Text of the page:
Lee Meadows explains that conflict management, rather than conflict resolution, is an appropriate instructional aim in biology classrooms. Meadows explains that conflict management shows respect for religious students who are likely to experience conflict with evolution. After a discussion of clashing religious and scientific worldviews, Meadows offers five recommendations for teachers who wish to adapt their teaching aims to incorporate conflict management: 1. Respect your students’ religious beliefs, 2. Present evolution as an undeniable scientific understanding; 3. Model the difficult process of facing biases and conflicts of belief; 4. Consider teaching evolution as a case study in the nature of science; and 5. Don’t push religious students who may not have the emotional maturity to deal with the conflicts between their religious beliefs and their science learning.

David F Jackson recounts his personal experiences as a teacher educator who moved from the liberal northeastern US to more conservative Georgia where many, if not most, of his students are practicing Christians. Jackson discusses the overlap and conflict that science teachers feel within "the personal and the professional" aspects of themselves. His approach to mediate controversy within the classroom is to be sympathetic to students’ beliefs but maintain scientific integrity. Additionally, he encourages science teachers who are Christian to give voice to their own life experiences, exposing and exploring the personal and professional selves.

Co-editor Leslie S Jones presents a personal reflection on the impact of the evolution/creationism controversy in her college biology courses. Jones shares how she came to a deeper understanding of the conflict by learning about students whose creationist backgrounds have taught them to distrust science. By having personal conversations with her students, she was able to gain trust and open the door to learning evolution. Jones's essay shows how important it is for teachers to make a distinction between belief and understanding, especially when teaching topics that potentially challenge students' beliefs.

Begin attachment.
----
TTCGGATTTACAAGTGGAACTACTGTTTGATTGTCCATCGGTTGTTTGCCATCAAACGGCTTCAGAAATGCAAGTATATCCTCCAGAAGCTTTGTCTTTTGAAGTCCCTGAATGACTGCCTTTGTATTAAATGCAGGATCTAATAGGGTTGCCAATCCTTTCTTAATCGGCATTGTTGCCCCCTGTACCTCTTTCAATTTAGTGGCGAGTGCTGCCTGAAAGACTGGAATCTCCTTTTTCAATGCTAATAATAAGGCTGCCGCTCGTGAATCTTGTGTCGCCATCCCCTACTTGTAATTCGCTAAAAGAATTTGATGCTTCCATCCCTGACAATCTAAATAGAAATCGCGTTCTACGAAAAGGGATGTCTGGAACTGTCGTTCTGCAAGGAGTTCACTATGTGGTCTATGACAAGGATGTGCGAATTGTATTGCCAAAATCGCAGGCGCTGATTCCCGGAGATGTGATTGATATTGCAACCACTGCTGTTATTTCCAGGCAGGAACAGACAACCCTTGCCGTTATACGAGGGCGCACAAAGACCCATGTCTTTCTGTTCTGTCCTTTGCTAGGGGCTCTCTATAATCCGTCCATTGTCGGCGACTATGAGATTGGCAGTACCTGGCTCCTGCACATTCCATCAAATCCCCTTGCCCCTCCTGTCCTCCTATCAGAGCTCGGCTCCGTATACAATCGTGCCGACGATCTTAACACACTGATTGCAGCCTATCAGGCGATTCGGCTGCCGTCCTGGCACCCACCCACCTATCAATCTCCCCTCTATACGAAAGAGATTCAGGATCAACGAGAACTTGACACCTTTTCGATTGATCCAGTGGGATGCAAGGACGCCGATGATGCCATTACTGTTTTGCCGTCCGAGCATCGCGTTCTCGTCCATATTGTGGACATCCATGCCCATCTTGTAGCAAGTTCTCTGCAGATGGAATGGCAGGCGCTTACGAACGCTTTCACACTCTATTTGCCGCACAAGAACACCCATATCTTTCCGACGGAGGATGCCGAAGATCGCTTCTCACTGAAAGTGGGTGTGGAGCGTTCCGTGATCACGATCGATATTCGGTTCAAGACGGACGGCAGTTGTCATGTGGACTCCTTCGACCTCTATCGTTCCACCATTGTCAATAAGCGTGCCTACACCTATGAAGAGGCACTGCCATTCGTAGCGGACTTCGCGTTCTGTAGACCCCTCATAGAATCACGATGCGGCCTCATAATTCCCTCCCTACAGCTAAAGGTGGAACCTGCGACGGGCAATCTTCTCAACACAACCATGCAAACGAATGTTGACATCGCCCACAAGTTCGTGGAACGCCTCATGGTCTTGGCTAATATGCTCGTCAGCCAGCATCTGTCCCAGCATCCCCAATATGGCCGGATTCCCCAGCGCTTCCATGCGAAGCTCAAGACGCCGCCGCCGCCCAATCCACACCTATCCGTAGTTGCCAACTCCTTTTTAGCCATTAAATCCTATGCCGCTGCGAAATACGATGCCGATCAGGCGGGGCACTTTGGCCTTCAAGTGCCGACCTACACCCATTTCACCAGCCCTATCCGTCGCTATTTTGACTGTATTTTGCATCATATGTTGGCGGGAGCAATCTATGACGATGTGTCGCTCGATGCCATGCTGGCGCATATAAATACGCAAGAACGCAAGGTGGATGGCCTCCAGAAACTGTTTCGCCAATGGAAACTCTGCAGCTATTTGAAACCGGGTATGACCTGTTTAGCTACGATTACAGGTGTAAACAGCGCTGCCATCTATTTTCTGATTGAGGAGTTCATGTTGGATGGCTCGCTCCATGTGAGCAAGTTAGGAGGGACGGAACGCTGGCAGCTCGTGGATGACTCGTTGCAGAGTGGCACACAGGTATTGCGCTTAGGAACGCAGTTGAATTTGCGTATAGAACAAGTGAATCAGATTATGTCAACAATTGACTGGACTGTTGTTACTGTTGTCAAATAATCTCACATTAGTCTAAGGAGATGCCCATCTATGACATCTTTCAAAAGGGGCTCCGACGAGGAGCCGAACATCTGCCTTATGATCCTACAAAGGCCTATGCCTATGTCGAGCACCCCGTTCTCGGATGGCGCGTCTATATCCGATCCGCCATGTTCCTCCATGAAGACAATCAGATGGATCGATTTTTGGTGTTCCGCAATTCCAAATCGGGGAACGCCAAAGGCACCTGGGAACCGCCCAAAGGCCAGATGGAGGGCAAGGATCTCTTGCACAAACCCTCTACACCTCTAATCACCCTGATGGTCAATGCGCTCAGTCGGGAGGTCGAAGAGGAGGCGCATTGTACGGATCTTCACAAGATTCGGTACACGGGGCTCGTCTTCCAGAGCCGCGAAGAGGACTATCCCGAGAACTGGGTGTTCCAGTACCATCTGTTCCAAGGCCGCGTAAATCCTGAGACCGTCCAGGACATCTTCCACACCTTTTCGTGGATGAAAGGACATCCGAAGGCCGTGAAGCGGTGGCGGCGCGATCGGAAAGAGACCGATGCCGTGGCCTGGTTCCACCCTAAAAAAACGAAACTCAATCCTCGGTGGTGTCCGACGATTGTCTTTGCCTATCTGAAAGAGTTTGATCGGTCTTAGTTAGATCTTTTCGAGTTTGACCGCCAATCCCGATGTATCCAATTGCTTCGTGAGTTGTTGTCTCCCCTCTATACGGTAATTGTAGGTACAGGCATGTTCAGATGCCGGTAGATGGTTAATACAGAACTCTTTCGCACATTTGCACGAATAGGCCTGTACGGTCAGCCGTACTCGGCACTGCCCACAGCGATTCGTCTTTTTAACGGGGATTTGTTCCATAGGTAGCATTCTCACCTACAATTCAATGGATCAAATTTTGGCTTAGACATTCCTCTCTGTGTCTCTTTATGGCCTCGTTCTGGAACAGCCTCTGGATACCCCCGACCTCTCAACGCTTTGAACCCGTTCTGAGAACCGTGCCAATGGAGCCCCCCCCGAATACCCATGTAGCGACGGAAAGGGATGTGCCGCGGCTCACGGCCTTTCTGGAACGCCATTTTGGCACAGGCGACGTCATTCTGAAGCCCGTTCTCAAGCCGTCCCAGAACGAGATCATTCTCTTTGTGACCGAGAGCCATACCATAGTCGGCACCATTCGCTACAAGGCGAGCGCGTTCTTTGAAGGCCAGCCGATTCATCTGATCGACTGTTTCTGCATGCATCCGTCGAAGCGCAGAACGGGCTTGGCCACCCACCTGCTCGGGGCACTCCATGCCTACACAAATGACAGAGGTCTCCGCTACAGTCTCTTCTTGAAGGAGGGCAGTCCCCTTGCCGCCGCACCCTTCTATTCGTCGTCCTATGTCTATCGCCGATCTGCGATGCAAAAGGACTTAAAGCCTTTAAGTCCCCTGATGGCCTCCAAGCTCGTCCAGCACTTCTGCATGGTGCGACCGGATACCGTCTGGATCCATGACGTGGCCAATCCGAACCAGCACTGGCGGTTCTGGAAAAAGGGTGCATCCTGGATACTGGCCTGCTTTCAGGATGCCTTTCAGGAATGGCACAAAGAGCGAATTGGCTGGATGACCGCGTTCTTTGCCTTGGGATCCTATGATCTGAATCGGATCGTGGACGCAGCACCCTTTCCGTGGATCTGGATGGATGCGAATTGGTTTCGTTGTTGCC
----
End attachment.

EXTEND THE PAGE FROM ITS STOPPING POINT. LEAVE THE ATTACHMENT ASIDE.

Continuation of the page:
In the concluding chapter, "Teaching about origins in science: Where now?", coeditor Michael Reiss synthesizes the first twelve chapters and identifies three themes that ran through many of the essays — teaching the nature of knowledge, teaching about controversial topics, and consideration for the personal significance of the controversy. Reiss offers insights into the relationship between controversy and uncertainty, explaining that naïve students assume that evolution is uncertain because of its association with controversy. By teaching about the relationship between science and religion, educators can inform students about the controversy without unnecessarily introducing a conflict between science and religion.

The controversy surrounding science and religion (and evolution and creationism) is a resilient social and political conflict. The many perspectives involved in this controversy make the arguments complex, highly emotional, and often deeply personal to individuals, regardless of their position on the controversy. Teachers, as intermediaries between science and the public, have a responsibility to develop their own understanding of the controversy's complexity. Well-informed teachers realize that absolutist notions of "right" and "wrong" are blurred by the chance to engage in dialog. This approach to teaching about evolution is a marked shift from more dogmatist approaches to teaching science in areas where belief and truth claims may come into conflict. Although a dogmatic approach to teaching science is not scientifically inaccurate, the approach could be insensitive to students' beliefs.

While Teaching about Scientific Origins may not be appropriate for use in a K–12 science classroom and does not offer any narrow, prescriptive directives for teaching evolution, the text provides valuable insights into the science–religion controversy, examining its complexity from a variety of educational vantage points. I think that diverse perspectives, such as those presented in this book, lubricate conversations, opening up safer spaces for us to discuss the otherwise hidden conflicts that educators and students experience with regard to creationism and origins.

This version might differ slightly from the print publication.